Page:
Wednesday, July 20, 2011

A Bonding Moment

I experienced an incredible connection with my son the other day. And it arose out of one of our most frustrating moments.

With my son enrolled in a bicycle riding class this summer and making more of an effort to learn to ride, I took him out for more practice over the weekend.

After my last exhausting practice session with Kai, I realized that balance was the biggest issue with his riding. I was doing all the work of keeping him on the bike. He did not try to adjust his body to maintain his balance and he depended on me to keep him upright. I thought that as long as I held onto the bike as he pedaled, he would never really learn how to balance himself properly.

And so, this time, I decided to try a different technique.

This method employs a modified bicycle with no pedals on it. The idea is that the child sits on the bike with his feet on the ground, and then moves by pushing with his feet. Once he becomes adept at scooting along, he is told to pick up his feet and coast. When scooting and coasting are mastered, the child can learn turning and steering.

Because the child can put his feet down at any time, the risk of falling is minimal. And when he masters scooting, coasting, and turning on this modified bicycle, he is ready to ride with pedals.

I had Kai get on a small, modified bike that we got from a friend just for this purpose. Our friend successfully taught her two kids to ride using this method.

Kai took just a few steps with the bike and immediately got frustrated. He had a hard time moving along.

From what I could tell, his balance was so bad that even with his feet on the ground, his bike leaned to one side and made movement and steering difficult.

I told him to sit straight. He kept leaning to the left.

I advised him to take slow steps. He was angry and took quick steps. That only made it more difficult for him.

I tried to encourage him to keep stepping. He kept stopping.

I pointed out a landmark, just a short distance away, and told him we would turn around to go home from that point. He threw down his bike and said he wanted to quit now.

I was surprised at how hard this seemingly simple action was for him. And I was frustrated with his frustration.

I told him sternly that he would not quit. I acknowledged that this was difficult for him but tried to explain the importance of not giving up. I don’t know how much of that he understood.

When he threw down his helmet and started to walk home, I resorted to making a threat. I told him that I would take away his penny collection if he did not keep trying.

And that really angered him. He spit at me. When his spit didn’t reach me, he walked up right next to me and spit again. I told him that he shouldn’t spit at people and pushed him away.

When Kai is mad, he tells me that I am not his dad anymore. And that is what he shouted to me then. He said that Mom would find him a new one. I told him that it didn’t work that way; I was his dad and he was stuck with me.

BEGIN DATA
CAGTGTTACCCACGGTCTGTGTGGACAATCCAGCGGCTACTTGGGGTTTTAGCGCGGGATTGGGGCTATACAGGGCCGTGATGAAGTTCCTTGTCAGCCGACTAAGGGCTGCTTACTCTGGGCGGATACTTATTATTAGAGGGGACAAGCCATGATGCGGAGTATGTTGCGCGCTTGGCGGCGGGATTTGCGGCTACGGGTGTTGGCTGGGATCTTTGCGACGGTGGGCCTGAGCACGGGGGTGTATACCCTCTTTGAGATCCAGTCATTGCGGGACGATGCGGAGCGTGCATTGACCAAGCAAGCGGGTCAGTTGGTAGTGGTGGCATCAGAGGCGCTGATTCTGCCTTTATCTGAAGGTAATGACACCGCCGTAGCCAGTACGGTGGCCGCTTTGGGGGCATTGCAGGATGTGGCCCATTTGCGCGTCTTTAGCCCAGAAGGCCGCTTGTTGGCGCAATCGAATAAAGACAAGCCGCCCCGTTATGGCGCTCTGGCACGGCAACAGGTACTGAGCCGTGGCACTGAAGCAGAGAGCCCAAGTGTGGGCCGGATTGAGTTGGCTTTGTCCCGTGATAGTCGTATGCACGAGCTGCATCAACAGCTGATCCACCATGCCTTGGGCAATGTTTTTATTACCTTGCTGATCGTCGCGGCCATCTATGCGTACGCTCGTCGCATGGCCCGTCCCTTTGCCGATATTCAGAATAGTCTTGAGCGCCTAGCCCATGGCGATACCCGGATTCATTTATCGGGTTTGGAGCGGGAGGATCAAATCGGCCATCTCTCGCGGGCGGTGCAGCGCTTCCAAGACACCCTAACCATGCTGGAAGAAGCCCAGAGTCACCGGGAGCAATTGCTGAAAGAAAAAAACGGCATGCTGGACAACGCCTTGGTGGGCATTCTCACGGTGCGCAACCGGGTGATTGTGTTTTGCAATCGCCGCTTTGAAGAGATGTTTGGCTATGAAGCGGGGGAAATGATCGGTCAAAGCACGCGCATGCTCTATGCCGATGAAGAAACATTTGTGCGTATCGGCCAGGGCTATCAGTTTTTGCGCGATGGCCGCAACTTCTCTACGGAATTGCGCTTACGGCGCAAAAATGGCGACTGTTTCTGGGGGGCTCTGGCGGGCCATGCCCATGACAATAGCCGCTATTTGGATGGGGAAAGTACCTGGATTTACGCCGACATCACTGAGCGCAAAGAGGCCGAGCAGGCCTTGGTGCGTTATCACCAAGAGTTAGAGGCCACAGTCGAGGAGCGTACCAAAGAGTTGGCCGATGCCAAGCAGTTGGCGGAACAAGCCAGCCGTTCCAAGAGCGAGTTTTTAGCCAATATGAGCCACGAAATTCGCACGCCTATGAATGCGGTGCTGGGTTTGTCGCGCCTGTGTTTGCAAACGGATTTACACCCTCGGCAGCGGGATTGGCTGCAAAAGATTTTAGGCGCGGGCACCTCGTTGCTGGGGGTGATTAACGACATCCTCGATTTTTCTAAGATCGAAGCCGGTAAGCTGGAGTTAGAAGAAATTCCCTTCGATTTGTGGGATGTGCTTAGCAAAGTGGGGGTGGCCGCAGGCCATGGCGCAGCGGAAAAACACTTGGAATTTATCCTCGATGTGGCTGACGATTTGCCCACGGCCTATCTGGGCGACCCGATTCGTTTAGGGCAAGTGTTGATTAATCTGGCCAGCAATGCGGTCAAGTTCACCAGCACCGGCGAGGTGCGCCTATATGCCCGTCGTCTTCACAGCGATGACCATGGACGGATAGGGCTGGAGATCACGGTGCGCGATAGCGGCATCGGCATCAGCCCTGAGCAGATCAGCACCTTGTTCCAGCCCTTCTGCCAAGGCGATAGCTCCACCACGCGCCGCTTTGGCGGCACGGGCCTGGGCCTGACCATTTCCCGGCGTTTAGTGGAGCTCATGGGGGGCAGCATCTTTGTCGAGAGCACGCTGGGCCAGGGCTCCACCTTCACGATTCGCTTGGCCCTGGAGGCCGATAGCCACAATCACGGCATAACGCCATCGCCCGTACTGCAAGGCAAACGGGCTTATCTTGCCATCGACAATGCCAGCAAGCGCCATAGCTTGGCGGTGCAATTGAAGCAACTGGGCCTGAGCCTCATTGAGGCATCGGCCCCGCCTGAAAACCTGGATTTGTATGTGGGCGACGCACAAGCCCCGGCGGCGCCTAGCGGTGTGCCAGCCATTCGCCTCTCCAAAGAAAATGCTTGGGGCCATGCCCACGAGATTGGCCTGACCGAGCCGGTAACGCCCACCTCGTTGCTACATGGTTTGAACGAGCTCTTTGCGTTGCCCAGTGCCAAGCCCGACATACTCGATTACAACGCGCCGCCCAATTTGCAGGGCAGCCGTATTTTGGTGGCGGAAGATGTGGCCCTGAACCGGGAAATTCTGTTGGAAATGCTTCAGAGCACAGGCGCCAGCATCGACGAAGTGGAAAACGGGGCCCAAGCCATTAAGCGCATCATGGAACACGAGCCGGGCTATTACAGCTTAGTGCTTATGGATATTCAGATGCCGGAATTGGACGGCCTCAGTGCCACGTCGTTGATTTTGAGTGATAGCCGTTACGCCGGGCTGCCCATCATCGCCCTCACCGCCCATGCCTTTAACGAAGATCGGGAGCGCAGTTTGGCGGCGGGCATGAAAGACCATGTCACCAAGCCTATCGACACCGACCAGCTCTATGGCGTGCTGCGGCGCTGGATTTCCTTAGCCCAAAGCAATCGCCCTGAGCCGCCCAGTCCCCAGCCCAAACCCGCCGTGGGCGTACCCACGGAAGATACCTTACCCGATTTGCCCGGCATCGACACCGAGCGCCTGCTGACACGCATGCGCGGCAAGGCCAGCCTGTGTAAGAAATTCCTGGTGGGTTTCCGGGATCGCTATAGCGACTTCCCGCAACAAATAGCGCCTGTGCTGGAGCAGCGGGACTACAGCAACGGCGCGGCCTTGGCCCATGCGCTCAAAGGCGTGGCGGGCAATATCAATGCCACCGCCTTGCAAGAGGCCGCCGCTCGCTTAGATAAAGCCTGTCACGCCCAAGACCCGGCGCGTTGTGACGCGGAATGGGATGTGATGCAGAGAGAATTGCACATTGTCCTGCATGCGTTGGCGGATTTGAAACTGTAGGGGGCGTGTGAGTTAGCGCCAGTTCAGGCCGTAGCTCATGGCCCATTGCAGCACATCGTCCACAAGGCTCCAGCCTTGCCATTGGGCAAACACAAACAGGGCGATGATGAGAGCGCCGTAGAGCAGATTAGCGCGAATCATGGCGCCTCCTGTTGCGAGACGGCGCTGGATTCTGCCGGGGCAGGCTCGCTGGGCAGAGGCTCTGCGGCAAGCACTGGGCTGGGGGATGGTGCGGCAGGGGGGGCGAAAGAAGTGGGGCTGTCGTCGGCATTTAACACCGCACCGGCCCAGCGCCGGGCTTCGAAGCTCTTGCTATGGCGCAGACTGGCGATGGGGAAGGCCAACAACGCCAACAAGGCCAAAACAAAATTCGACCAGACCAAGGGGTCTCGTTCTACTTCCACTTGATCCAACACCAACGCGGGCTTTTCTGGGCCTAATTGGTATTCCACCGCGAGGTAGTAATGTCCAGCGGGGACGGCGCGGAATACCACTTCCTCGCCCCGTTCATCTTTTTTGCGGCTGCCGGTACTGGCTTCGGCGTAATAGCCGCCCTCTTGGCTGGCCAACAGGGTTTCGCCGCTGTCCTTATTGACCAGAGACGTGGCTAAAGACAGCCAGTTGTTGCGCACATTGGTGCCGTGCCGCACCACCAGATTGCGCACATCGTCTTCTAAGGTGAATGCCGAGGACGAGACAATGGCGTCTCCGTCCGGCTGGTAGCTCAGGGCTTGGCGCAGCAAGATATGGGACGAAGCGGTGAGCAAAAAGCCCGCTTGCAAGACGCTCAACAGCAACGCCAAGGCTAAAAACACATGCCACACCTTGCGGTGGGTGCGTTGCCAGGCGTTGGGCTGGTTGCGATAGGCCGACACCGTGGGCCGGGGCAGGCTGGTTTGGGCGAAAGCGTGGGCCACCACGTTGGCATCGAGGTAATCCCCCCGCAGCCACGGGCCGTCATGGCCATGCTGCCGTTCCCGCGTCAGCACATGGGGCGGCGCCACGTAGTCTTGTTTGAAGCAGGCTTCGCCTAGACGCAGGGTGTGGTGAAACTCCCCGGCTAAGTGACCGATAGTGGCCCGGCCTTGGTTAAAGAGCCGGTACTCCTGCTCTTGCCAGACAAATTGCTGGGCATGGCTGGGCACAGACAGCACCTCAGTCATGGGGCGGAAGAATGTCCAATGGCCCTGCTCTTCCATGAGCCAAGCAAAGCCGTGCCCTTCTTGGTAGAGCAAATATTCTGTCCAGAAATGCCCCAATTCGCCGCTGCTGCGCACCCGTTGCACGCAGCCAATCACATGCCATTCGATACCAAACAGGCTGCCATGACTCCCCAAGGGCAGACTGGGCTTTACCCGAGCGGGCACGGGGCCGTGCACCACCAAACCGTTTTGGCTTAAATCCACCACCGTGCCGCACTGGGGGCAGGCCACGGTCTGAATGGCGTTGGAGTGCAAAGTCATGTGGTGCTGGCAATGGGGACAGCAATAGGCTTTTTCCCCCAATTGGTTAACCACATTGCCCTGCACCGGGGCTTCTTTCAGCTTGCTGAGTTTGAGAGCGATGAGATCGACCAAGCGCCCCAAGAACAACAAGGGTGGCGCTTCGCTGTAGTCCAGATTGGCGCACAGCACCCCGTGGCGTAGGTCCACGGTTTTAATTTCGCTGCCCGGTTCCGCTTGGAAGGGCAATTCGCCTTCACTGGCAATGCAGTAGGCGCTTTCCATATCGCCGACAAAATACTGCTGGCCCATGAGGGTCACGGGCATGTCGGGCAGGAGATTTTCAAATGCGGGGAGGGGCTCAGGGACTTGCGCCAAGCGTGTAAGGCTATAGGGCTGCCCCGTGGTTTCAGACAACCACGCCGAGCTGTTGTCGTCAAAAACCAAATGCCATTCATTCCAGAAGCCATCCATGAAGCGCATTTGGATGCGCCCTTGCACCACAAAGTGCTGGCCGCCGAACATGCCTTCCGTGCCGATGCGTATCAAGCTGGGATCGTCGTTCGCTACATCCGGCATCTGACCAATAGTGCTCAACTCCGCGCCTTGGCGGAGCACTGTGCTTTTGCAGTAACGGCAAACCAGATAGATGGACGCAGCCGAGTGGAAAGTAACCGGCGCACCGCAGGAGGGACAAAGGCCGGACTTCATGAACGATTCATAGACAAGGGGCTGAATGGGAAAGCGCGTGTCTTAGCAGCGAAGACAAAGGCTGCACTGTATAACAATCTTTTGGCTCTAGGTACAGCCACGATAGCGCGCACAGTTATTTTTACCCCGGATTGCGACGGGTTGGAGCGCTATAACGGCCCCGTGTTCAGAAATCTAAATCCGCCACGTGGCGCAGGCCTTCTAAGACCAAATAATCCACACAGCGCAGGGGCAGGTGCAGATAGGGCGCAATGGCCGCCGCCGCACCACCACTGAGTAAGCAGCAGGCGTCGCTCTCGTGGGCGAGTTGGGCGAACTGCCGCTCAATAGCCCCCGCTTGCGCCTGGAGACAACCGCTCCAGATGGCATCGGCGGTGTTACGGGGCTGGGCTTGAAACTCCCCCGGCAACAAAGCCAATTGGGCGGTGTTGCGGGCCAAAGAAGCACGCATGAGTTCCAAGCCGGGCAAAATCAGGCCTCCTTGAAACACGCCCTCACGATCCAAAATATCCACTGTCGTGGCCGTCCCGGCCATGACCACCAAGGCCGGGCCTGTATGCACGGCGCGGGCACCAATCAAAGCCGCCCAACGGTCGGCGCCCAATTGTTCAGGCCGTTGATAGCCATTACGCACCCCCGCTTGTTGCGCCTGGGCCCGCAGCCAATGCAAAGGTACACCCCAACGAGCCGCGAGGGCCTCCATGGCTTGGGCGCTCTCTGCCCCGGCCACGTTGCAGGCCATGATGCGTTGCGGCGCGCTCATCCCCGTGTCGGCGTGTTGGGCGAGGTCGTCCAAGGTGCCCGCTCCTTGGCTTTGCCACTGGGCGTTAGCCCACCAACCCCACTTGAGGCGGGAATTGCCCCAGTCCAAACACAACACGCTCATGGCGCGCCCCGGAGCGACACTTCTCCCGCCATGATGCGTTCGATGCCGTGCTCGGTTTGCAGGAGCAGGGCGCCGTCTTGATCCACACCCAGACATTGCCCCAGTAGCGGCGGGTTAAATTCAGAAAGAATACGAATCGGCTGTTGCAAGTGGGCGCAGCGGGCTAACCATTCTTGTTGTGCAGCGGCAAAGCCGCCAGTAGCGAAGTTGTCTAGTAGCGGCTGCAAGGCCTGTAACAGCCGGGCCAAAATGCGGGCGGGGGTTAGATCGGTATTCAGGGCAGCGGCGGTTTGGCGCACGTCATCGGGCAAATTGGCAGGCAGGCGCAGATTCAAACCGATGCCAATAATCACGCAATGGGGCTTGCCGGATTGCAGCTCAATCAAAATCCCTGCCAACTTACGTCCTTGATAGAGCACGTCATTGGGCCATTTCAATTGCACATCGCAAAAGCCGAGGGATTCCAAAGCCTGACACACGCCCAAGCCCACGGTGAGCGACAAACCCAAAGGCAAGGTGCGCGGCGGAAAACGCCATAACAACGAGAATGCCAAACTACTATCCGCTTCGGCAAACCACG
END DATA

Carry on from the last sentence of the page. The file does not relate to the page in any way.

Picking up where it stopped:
Though he was mad, he got back on the bike and stepped the short distance that I originally wanted him to. I gave him props for completing the activity, though I wasn’t feeling too happy about the whole thing.

Once we got home, we both calmed down and had a nice evening.

But I wanted to reflect with him on how things had gone that afternoon.

At bedtime, after I turned out the lights and tucked him in, I told him that I was hurt that he spit at me and that he said that he didn’t want me to be his dad anymore. He started to cry.

I told him that his mom and I do everything we do because we love him and want him to grow up to have a good life. I said that I know that I can be tough on him and that I understood how hard it was for him to ride the bike, but that I didn’t want him to quit because I want him to develop good habits so that he can grow up to be a happy young man.

By this time, he was really crying hard. He told me that he was sorry, and he seemed really sincere about it. It was one of the few times I had seen true sadness and regret from him.

I told him how much I loved him, and we said good night.

Shortly after I left his room, he came out and said that he couldn’t go to sleep until he wrote me a letter telling me how sorry he was. I told him that he didn’t need to write me a letter, but that I would take a big hug.

We hugged a good long time. I told him how happy and proud I am to have him as my son. We both said, “I love you” several times.

The psychologist who works with Kai has told us that he is afraid to have sad emotions and often gets angry or acts silly to hide his true feelings. On this night, he faced his emotions. And because of that, we connected.

I never will forget that feeling.

Now I just need to find a way to help him with his balance on the bike.


  1. This article was the most moving I had read. What a great event for you two. Kai is really starting to mature...and, I really have to say this again...Wow...what a great story!

  2. Thank you. It was a moment I will never forget.


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